The new FM now has the Euro 6 version of the 13 litre engine and puts out 460 hp, from 900 rpm all the way past 1400 rpm. Truck design takes all or most of the worry out of pushing a truck too hard, these vehicles have been engineered and tested to be able to handle a heavy load, while maintaining considerable durability.
PowerTorque drove this latest FM as part of a comparison test drive, putting this model up against a 1968 Volvo F86. While driving the F86 was a lot of fun, it was also an opportunity to see just how far we have come in the last 50 years.
Sitting in the driver’s seat of the new FM, shows us it has a number of familiar features from its predecessor. The basic dashboard layout is about the same as it has been in the past with most of the controls in familiar positions. The adoption of a more upright cab design does mean that visibility has been improved. There is also a higher roof and more headroom for the driver.
This is a 2021 truck and turning the key fires up the quiet rumble of the engine and it’s simply a matter of hitting the button on the controller for the I-Shift AMT and releasing the park brake. Then we start off by pushing the foot down on the throttle, and there’s a smooth take off across the road train breakdown pad at Gatton in Queensland.
Manoeuvring out onto the highway delivers a present surprise. This particular model has the optional Volvo Dynamic Steering fitted and, as a result, the lightness of the steering is instantly noticeable.
The VDS has been available on Volvo trucks for some time, but has certainly not been universally accepted as necessary. The normal power steering is effective, but theVDS does bring a few things to the driving experience which lead to an improvement.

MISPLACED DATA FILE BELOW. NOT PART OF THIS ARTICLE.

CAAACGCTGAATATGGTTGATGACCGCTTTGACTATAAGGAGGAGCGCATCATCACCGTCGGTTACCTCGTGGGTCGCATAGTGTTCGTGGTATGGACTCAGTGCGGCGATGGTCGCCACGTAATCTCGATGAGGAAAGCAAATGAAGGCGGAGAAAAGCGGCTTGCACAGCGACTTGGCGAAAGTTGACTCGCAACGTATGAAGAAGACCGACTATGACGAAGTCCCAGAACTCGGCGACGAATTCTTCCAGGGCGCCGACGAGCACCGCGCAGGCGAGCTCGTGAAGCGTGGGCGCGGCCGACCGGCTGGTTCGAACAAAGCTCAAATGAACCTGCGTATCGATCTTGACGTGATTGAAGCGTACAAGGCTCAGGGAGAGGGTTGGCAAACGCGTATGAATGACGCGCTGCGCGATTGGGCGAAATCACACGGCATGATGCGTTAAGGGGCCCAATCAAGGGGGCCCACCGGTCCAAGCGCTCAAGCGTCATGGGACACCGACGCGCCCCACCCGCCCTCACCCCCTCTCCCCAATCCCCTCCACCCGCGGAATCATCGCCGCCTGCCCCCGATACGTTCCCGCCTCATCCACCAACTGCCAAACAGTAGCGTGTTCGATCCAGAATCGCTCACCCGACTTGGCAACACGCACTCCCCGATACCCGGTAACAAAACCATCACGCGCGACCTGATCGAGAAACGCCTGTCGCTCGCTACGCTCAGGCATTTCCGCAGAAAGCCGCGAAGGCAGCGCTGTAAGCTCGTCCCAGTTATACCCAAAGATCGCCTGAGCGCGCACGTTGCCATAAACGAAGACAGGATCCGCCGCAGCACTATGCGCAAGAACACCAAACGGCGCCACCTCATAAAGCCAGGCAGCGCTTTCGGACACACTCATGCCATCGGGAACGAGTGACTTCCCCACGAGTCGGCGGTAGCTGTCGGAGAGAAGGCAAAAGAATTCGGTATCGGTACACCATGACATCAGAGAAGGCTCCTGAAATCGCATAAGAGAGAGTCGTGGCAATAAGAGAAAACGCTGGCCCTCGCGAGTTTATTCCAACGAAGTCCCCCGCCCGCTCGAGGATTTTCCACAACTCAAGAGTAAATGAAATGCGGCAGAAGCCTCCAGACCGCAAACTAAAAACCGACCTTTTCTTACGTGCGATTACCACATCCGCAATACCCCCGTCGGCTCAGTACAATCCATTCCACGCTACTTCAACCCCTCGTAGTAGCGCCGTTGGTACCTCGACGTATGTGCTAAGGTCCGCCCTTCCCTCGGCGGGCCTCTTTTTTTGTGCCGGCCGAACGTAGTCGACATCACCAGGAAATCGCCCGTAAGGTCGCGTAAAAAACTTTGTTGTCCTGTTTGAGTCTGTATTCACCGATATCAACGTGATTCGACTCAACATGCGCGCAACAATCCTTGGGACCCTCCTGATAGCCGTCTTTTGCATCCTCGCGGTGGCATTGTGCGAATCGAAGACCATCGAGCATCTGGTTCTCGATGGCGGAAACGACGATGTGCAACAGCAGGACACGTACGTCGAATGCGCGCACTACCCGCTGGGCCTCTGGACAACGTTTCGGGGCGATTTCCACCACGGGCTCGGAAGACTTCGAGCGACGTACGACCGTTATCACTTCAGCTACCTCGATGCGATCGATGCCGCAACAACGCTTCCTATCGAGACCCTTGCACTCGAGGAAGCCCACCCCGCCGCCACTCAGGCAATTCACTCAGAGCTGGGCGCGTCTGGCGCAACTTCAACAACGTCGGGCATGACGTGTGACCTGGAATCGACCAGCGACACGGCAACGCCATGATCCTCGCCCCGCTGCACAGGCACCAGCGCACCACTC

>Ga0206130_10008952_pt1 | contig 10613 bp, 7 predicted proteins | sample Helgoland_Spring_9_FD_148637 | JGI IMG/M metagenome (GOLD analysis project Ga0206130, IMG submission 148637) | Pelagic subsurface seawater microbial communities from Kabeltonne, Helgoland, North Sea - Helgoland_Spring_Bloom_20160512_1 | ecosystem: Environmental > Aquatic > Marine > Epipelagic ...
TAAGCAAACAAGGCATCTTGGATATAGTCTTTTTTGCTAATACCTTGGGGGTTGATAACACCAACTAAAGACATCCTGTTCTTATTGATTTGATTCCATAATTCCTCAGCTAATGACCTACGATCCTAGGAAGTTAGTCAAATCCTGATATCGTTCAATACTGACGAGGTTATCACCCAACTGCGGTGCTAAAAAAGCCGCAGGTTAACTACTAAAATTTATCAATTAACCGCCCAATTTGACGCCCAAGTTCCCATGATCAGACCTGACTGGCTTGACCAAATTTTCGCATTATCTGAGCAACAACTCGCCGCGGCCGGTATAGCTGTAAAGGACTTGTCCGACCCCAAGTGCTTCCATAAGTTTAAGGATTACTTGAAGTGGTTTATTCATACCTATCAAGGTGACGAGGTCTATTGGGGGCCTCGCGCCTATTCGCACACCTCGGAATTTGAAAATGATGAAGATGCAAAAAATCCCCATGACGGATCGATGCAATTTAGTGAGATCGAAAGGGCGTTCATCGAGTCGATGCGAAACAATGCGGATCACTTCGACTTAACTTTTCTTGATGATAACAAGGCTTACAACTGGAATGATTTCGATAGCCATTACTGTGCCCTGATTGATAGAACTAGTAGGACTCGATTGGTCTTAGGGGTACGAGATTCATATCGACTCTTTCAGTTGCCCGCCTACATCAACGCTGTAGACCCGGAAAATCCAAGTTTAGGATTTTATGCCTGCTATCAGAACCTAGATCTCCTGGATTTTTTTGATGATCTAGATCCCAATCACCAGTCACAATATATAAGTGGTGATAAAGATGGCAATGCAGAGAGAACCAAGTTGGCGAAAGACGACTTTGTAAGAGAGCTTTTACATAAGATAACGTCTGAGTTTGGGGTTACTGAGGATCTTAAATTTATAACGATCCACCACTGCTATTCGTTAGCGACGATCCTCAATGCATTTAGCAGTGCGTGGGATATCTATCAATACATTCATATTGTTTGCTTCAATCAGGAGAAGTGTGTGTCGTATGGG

Firstly, there is the smoothness of the steering and its ability to return to a central straight-line position when the driver takes their hand off the wheel. Secondly, there is the more nuanced control system on this latest model which adjusts the level of assistance the VDS will use, depending upon road speed or driver preference. For example, it does all of the work when manoeuvring slowly, but puts in much less effort at 100 km/h out on the highway.
In PowerTorque’s experience, the real strength of the VDS comes into play when reversing a truck, especially something with multiple trailers. The quick response of the VDS to the driver input means it is possible to catch up with any any error in steering much quicker than it would be using normal power steering.
There is little need to comment much more on the Volvo AMT. It is a very smooth transmission which does its job extremely well. Meanwhile, the F 86 eight speed manual gearbox was a much more unforgiving proposition. Luckily, it is a synchromesh gearbox and there was no need to brush up on our rusty double declutching technique. In fact, after a few hesitant gear changes moving towards the highway, the muscle memory from back in the 1970s came into play and made changing quick and quite smooth. The gearbox layout and slack in the gearstick linkage did mean that there was the occasional wrong ratio selected, however.